Does the word that Kobe used get used by professional athletes almost every day, in every locker room, without any cameras or tape recorders catching it? Absolutely. In fact, during a playoff game a few seasons ago, Kevin Garnett was actually caught screaming the exact same thing that Kobe screamed. Does that mean that we should say “well, boys will be boys” when someone gets caught on tape like Kobe did? I don’t think so. I’m not calling for Bryant’s head: I believe in freedom of speech, and don’t think he should receive an additional fine or suspension for his choice of words.

What I would like is for some good to come out of this being caught on tape. It’s easy to point the finger when somebody like Tim Hardaway says something blatantly homophobic and pin all the issues with homosexuality and professional sports on isolated cases like him. The truth is that the problems run much deeper, and many of them are more rooted in ignorance than hatred.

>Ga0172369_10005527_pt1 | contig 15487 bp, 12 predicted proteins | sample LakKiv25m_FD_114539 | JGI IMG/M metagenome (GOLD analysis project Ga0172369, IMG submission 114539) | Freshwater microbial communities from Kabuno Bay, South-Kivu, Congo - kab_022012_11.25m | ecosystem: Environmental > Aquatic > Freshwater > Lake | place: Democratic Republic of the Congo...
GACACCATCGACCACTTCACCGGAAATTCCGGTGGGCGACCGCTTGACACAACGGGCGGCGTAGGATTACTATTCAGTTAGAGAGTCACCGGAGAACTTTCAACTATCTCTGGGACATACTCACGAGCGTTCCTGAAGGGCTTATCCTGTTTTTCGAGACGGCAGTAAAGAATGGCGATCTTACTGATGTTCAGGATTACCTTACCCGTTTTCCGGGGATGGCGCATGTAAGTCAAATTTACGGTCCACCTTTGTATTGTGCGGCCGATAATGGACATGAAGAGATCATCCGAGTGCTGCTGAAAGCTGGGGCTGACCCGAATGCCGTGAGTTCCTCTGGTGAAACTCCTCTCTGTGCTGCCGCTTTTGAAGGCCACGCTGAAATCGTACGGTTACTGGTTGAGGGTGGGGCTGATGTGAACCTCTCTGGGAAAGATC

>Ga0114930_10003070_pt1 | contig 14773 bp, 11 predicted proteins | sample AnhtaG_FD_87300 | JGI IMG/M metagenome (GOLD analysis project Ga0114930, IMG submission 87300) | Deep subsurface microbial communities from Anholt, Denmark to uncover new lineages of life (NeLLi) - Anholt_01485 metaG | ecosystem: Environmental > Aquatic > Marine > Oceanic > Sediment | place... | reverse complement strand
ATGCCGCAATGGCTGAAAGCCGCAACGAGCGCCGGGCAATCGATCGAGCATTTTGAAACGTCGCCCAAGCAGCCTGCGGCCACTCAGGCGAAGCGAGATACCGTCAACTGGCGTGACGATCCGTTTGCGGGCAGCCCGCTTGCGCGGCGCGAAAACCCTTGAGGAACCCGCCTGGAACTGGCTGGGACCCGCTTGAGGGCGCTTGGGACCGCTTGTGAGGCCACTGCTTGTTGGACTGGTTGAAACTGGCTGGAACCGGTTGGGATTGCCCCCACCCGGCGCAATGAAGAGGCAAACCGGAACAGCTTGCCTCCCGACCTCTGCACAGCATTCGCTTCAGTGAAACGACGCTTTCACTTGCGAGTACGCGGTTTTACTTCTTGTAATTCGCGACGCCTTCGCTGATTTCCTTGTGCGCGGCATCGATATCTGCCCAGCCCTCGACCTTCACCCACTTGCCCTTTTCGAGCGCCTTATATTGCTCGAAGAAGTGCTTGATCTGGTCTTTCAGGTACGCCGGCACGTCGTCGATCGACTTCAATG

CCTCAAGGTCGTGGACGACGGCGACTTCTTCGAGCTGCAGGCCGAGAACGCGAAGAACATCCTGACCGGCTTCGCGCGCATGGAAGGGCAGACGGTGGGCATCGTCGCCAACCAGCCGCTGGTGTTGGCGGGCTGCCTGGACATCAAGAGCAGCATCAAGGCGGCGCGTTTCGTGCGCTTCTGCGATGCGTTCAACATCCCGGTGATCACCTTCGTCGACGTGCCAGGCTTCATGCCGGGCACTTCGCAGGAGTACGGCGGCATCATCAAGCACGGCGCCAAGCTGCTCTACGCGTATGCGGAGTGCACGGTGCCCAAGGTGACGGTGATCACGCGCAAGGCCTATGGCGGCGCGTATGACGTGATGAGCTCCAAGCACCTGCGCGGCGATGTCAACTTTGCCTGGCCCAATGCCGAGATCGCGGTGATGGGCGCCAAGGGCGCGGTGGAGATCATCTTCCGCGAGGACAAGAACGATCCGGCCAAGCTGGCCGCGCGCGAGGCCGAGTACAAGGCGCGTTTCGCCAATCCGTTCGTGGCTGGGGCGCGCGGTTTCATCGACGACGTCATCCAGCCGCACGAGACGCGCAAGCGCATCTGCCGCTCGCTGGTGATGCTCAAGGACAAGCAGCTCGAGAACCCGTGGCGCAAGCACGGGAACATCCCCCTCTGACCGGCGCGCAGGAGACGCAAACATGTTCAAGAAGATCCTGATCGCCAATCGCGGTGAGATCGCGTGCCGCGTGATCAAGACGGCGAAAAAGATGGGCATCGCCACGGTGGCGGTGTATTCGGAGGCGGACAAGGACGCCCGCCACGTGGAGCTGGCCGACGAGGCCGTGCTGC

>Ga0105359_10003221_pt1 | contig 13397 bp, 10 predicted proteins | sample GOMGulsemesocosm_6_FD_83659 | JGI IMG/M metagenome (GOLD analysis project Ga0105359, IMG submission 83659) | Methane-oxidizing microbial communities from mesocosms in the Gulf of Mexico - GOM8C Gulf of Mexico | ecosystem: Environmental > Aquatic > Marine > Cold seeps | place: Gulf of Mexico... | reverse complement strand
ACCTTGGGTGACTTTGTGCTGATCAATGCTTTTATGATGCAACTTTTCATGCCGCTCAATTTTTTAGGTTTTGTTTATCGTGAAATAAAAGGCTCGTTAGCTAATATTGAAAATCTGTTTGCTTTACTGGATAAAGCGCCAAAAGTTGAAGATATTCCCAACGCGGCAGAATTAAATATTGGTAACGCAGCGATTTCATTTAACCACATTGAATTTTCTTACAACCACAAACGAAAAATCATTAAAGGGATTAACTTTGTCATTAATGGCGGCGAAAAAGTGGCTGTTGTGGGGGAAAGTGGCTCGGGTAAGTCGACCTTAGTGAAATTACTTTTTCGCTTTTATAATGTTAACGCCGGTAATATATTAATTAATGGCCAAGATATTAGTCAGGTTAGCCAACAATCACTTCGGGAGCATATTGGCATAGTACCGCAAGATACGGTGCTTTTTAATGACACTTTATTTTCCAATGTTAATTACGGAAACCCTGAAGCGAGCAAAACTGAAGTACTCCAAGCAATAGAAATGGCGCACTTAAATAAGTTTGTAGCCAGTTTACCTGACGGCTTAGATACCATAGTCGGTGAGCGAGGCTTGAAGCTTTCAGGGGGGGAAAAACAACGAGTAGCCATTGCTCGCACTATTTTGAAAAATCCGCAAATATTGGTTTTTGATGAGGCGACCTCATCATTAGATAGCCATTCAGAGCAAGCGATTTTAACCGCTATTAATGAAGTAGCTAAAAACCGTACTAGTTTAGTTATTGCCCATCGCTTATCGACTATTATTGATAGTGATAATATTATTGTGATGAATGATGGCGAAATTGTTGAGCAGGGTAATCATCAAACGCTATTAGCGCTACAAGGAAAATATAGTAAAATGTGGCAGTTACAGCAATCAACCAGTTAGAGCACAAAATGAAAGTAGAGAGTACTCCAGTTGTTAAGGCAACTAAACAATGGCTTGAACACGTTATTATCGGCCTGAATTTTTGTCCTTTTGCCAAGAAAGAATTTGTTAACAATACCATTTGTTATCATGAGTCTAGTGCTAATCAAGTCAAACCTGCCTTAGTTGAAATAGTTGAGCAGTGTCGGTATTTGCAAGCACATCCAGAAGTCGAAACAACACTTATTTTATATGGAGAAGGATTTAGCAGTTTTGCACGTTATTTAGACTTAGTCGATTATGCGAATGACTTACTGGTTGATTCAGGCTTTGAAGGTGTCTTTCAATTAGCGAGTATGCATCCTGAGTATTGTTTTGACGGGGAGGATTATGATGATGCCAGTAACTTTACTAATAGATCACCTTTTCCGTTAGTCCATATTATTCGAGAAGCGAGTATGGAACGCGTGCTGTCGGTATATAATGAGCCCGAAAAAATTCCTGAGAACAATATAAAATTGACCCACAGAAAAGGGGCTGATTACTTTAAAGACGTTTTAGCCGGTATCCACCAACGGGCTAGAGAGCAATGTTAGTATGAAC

Simple math tells us that it would be a miracle if no active MLB, NBA, or NFL player is a homosexual, but no player current athlete has come out, and I would wager that most professional athletes don’t think they have any gay teammates. It’s in environments like that where casual homophobia can seem harmless. Ask yourself this: if Joe Smith, who was sitting next to Kobe, or Bennie Adams, the referee, was gay and Kobe knew that, do you think he still have used that word? If the answer is no, why should we expect any homosexual who was within earshot or watching the game on TV to not have an issue with Kobe’s choice of words? Is it reasonable to ask sports fans to check their feelings about words like the ones Kobe used at the door, words that may have been directed at them, with hate, in their own lives?